This continues to make the case for how data integration supports your bottom line. By combining data from various sources into your main CRM database, it will be easier to build and deliver the most effective and personalized stewardship information to donors, so that you continue to build relationships as well as help prepare them to increase their giving – even if only modestly. (And modest increases are still increases.)
Lower average gift amounts are, of course, the converse. A recent donor loyalty study stated that approximately 71% of donors feel more engaged with a nonprofit when they receive content that’s personalized. When data remain siloed and fragmented, effective personalization becomes more difficult, since the breadth of information about the same people is sprawled across the organization. The outcome is generic, rather than personalized, messaging which leads to donor attrition; and for those donors retained, can result in stagnant or reduced giving.
Bottom Line ⇒ Mission Impact
Of course, it all comes down to the bottom line – and optimizing both revenues and expenses to maximize resources available for mission delivery.
In fact, a recent study found that charities that don’t embrace some common financial norms end up spending about 53% more money to advance their missions than other charities, over a 10-year period. One example of these norms includes ‘scrimping on expenses like information technology’.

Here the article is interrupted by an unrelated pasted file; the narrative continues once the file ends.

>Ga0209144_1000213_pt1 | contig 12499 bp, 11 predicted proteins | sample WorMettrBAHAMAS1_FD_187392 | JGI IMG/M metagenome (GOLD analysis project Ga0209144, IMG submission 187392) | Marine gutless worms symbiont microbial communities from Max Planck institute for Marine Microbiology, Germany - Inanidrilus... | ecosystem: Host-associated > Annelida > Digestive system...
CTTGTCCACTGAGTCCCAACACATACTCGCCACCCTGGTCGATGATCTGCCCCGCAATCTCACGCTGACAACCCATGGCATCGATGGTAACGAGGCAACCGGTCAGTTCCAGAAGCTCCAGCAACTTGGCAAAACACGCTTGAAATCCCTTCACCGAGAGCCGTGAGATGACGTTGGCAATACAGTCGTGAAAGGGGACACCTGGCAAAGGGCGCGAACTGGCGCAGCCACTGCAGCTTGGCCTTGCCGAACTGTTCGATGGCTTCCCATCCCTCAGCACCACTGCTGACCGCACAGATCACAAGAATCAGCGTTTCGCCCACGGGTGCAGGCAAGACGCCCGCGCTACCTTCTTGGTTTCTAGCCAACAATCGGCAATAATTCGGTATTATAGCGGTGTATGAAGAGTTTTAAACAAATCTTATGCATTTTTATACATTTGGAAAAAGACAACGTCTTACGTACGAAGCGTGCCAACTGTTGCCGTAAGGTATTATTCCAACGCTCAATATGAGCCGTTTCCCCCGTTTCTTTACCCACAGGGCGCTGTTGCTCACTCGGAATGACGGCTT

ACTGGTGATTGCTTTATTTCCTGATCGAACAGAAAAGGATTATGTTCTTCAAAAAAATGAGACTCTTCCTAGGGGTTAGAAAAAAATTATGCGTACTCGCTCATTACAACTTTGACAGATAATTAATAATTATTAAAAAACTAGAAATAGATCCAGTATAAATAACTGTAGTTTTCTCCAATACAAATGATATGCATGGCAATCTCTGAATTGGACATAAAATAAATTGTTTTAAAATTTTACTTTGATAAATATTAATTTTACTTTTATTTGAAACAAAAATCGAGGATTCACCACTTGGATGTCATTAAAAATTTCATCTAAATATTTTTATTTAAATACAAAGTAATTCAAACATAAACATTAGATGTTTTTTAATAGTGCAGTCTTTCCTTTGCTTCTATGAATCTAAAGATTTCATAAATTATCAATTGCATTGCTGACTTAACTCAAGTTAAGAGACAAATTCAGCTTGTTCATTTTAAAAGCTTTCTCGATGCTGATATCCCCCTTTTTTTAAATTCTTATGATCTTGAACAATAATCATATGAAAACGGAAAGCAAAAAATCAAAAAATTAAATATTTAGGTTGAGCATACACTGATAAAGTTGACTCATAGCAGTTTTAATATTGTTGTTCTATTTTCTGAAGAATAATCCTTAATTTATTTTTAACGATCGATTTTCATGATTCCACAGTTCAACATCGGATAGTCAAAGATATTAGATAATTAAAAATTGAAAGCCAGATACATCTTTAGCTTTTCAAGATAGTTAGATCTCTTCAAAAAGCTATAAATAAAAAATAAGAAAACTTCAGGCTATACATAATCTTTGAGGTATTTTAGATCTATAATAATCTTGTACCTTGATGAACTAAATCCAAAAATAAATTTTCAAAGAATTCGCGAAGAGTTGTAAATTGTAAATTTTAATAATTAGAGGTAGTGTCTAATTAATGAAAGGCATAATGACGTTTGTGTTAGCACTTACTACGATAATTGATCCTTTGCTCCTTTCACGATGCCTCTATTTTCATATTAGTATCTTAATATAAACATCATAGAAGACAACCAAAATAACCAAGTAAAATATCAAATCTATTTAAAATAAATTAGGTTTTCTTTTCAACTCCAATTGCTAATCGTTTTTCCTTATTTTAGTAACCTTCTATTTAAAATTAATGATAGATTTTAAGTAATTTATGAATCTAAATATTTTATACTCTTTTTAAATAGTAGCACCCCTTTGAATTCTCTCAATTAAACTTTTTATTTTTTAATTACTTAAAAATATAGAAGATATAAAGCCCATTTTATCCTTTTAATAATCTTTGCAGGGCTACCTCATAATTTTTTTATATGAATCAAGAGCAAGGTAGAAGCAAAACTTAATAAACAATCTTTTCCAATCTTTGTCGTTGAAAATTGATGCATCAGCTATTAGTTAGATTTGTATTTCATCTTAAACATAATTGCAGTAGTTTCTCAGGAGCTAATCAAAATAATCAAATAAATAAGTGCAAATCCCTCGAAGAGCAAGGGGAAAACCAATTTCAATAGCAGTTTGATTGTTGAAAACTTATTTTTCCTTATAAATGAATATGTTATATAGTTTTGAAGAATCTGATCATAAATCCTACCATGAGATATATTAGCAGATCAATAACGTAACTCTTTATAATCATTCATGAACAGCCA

In today’s world of nonprofit tech, we know that 75% of fundraising organizations use four or more different systems that collect, maintain, and store data about donors and other supporters. If your organization is one of those, you’re already investing both time and money into operating those platforms in addition to your main CRM database. And your teams need those tools to be successful in engaging supporters and raising money from donors.
So, it makes financial sense for data integration to be a priority, so you can leverage and utilize all the data your organization collects and maintains, in order to meet bottom-line goals. This should include:
- Accelerating the consolidation of data from various sources to reduce data processing time, improve data quality, and redeploy time spent on data management to other mission-focused priorities.
- Employing the most and best-quality data for strategic purposes to improve donor acquisition, donor retention, and donation growth.
These strategies will generate more resources – time and money – that help your bottom line and, more importantly, provide your organization with more resources for mission impact, now and as you plan for subsequent fiscal years.
Stu Manewith, CFRE joined Omatic Software six years ago and serves as the company’s Director of Thought Leadership and Advocacy. In that role, he is Omatic’s nonprofit sector domain specialist and subject-matter expert and is responsible for actively promoting and demonstrating Omatic’s position as the nonprofit industry’s leading partner in the areas of data health and integration. Prior to Omatic, Stu spent 13 years at Blackbaud, working with Raiser’s Edge, Financial Edge, and Blackbaud CRM client organizations as a consultant, solution architect, and practice manager. Previously, Stu spent the first half of his career as a nonprofit executive, fundraiser, and finance director, working in both the healthcare and arts/cultural arenas of the nonprofit sector. He holds business degrees from Washington University and the University of Wisconsin, and he earned his CFRE credential in 1999.